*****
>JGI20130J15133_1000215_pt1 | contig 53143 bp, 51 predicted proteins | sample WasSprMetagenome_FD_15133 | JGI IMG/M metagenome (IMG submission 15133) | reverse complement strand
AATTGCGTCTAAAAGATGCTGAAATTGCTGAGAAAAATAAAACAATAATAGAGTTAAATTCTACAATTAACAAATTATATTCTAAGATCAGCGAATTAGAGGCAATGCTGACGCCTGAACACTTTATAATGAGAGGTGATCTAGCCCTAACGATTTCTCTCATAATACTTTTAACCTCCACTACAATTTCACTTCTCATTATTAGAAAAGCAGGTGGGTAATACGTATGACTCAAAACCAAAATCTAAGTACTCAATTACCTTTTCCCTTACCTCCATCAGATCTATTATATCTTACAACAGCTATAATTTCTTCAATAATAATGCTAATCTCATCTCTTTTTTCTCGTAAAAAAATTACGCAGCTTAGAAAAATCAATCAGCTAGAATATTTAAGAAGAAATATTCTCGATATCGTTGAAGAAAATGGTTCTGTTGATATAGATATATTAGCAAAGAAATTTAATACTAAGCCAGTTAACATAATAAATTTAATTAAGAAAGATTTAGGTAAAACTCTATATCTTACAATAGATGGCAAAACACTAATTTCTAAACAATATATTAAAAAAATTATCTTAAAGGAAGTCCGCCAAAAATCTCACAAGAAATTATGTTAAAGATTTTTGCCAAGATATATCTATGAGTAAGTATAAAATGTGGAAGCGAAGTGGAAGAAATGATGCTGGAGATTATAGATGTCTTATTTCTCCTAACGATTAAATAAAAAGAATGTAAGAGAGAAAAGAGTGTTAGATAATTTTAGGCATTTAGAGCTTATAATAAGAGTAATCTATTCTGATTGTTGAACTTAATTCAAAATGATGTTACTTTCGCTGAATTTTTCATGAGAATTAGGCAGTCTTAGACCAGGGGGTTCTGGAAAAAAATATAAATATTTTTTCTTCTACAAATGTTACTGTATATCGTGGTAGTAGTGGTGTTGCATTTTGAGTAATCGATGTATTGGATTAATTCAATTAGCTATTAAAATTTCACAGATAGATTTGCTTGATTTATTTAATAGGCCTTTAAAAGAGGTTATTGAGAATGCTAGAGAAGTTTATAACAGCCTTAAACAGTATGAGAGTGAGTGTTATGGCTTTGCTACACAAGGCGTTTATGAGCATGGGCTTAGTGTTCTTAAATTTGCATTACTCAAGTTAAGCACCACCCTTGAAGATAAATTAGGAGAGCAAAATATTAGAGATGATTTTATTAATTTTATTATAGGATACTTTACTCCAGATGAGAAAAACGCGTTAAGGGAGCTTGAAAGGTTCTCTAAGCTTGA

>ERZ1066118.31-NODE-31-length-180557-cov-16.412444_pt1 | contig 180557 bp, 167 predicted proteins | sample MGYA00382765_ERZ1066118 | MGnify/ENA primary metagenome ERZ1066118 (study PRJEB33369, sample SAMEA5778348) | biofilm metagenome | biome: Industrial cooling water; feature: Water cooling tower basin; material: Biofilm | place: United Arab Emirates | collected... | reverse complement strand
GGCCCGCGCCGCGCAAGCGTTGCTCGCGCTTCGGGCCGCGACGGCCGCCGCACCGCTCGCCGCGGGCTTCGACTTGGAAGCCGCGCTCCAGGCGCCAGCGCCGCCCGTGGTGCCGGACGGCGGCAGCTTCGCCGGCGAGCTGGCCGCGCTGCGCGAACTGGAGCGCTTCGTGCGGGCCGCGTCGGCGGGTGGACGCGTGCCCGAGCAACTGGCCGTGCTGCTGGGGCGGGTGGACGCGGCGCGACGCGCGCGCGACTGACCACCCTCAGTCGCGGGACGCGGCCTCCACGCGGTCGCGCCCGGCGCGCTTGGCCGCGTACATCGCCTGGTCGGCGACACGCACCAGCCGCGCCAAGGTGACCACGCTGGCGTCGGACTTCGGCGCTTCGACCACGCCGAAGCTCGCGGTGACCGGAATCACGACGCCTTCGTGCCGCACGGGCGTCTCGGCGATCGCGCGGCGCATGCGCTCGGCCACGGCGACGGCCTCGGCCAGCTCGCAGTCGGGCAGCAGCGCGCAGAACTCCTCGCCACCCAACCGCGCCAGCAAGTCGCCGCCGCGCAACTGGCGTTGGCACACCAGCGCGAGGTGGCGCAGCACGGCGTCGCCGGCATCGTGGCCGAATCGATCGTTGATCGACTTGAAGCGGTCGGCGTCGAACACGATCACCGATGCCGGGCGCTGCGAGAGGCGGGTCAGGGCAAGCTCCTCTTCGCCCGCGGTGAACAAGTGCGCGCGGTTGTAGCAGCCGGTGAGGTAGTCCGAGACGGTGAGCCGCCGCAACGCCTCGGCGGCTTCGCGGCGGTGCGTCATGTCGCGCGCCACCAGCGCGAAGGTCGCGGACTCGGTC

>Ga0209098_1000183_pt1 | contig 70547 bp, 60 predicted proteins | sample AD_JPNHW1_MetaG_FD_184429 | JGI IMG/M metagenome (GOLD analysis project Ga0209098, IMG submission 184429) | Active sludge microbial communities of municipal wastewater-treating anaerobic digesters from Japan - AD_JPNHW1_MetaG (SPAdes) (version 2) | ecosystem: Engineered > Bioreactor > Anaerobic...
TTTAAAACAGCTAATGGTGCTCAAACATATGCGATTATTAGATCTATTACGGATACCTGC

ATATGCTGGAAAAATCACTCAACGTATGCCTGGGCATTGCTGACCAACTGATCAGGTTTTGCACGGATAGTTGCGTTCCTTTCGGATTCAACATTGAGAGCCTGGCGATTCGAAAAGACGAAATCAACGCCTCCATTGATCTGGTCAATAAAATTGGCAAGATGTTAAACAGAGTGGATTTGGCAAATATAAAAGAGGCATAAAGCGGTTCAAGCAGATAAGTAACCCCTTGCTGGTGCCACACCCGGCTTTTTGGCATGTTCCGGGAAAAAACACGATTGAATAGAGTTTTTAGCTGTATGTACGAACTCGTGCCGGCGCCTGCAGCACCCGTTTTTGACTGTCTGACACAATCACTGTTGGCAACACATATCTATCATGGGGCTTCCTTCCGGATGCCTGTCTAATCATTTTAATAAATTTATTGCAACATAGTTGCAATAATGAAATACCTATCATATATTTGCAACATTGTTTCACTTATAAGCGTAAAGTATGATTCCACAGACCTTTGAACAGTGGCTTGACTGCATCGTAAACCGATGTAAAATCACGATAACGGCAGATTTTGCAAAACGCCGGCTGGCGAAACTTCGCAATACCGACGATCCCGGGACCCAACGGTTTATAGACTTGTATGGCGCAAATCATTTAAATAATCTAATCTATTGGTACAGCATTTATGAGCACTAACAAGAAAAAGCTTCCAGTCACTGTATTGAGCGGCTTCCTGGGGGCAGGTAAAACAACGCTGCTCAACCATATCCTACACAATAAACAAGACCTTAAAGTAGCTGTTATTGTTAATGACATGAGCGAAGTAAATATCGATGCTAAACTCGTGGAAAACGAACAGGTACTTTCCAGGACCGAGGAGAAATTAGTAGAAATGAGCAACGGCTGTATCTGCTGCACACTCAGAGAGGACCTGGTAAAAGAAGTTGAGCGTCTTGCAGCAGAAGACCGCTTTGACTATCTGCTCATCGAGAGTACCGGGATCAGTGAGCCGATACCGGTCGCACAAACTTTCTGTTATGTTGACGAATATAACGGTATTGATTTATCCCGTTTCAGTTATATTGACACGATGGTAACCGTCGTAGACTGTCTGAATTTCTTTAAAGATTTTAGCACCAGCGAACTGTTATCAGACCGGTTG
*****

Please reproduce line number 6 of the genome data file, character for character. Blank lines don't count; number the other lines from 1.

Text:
TTTAAAACAGCTAATGGTGCTCAAACATATGCGATTATTAGATCTATTACGGATACCTGC